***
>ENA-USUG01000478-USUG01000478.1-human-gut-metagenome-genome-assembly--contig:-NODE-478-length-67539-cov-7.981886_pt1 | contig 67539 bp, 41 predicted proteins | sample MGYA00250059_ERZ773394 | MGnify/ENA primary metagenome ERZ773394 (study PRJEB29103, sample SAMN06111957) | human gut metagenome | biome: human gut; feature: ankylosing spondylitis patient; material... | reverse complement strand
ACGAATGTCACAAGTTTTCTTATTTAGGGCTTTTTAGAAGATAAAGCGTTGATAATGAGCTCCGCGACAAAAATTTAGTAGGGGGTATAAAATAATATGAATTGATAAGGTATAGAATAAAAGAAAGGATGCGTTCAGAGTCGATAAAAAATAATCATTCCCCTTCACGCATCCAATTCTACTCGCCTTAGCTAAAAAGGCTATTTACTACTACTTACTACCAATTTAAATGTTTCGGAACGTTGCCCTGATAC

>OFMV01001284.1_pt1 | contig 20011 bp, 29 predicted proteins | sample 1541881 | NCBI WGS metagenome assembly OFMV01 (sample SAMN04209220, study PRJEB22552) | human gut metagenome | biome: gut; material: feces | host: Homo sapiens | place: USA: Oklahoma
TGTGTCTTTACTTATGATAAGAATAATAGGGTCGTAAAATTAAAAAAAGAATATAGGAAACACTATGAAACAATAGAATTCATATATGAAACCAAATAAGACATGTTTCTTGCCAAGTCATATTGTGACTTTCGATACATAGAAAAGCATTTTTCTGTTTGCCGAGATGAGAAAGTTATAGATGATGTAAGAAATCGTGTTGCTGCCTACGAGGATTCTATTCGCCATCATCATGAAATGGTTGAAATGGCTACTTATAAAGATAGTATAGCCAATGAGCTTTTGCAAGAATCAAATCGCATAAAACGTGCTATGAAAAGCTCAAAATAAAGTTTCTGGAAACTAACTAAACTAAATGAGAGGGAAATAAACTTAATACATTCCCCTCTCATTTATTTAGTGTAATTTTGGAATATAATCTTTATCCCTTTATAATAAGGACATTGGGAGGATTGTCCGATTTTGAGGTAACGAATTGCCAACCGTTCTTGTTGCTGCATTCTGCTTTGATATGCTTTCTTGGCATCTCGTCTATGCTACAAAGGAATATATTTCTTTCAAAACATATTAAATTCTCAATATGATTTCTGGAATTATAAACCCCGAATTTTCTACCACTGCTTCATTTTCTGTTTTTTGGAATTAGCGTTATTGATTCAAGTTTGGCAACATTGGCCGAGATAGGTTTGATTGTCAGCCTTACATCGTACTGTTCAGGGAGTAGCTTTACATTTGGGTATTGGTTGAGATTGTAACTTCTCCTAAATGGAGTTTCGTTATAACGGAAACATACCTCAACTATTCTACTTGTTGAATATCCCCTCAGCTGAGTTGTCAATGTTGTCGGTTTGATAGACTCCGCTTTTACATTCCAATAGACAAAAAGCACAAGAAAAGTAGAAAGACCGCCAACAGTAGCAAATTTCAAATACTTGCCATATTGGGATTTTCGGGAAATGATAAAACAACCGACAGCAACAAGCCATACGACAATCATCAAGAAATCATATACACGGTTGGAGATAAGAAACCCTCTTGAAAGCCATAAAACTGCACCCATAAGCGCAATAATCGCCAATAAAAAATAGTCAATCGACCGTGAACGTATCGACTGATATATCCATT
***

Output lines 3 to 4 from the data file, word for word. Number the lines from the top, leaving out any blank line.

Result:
>OFMV01001284.1_pt1 | contig 20011 bp, 29 predicted proteins | sample 1541881 | NCBI WGS metagenome assembly OFMV01 (sample SAMN04209220, study PRJEB22552) | human gut metagenome | biome: gut; material: feces | host: Homo sapiens | place: USA: Oklahoma
TGTGTCTTTACTTATGATAAGAATAATAGGGTCGTAAAATTAAAAAAAGAATATAGGAAACACTATGAAACAATAGAATTCATATATGAAACCAAATAAGACATGTTTCTTGCCAAGTCATATTGTGACTTTCGATACATAGAAAAGCATTTTTCTGTTTGCCGAGATGAGAAAGTTATAGATGATGTAAGAAATCGTGTTGCTGCCTACGAGGATTCTATTCGCCATCATCATGAAATGGTTGAAATGGCTACTTATAAAGATAGTATAGCCAATGAGCTTTTGCAAGAATCAAATCGCATAAAACGTGCTATGAAAAGCTCAAAATAAAGTTTCTGGAAACTAACTAAACTAAATGAGAGGGAAATAAACTTAATACATTCCCCTCTCATTTATTTAGTGTAATTTTGGAATATAATCTTTATCCCTTTATAATAAGGACATTGGGAGGATTGTCCGATTTTGAGGTAACGAATTGCCAACCGTTCTTGTTGCTGCATTCTGCTTTGATATGCTTTCTTGGCATCTCGTCTATGCTACAAAGGAATATATTTCTTTCAAAACATATTAAATTCTCAATATGATTTCTGGAATTATAAACCCCGAATTTTCTACCACTGCTTCATTTTCTGTTTTTTGGAATTAGCGTTATTGATTCAAGTTTGGCAACATTGGCCGAGATAGGTTTGATTGTCAGCCTTACATCGTACTGTTCAGGGAGTAGCTTTACATTTGGGTATTGGTTGAGATTGTAACTTCTCCTAAATGGAGTTTCGTTATAACGGAAACATACCTCAACTATTCTACTTGTTGAATATCCCCTCAGCTGAGTTGTCAATGTTGTCGGTTTGATAGACTCCGCTTTTACATTCCAATAGACAAAAAGCACAAGAAAAGTAGAAAGACCGCCAACAGTAGCAAATTTCAAATACTTGCCATATTGGGATTTTCGGGAAATGATAAAACAACCGACAGCAACAAGCCATACGACAATCATCAAGAAATCATATACACGGTTGGAGATAAGAAACCCTCTTGAAAGCCATAAAACTGCACCCATAAGCGCAATAATCGCCAATAAAAAATAGTCAATCGACCGTGAACGTATCGACTGATATATCCATT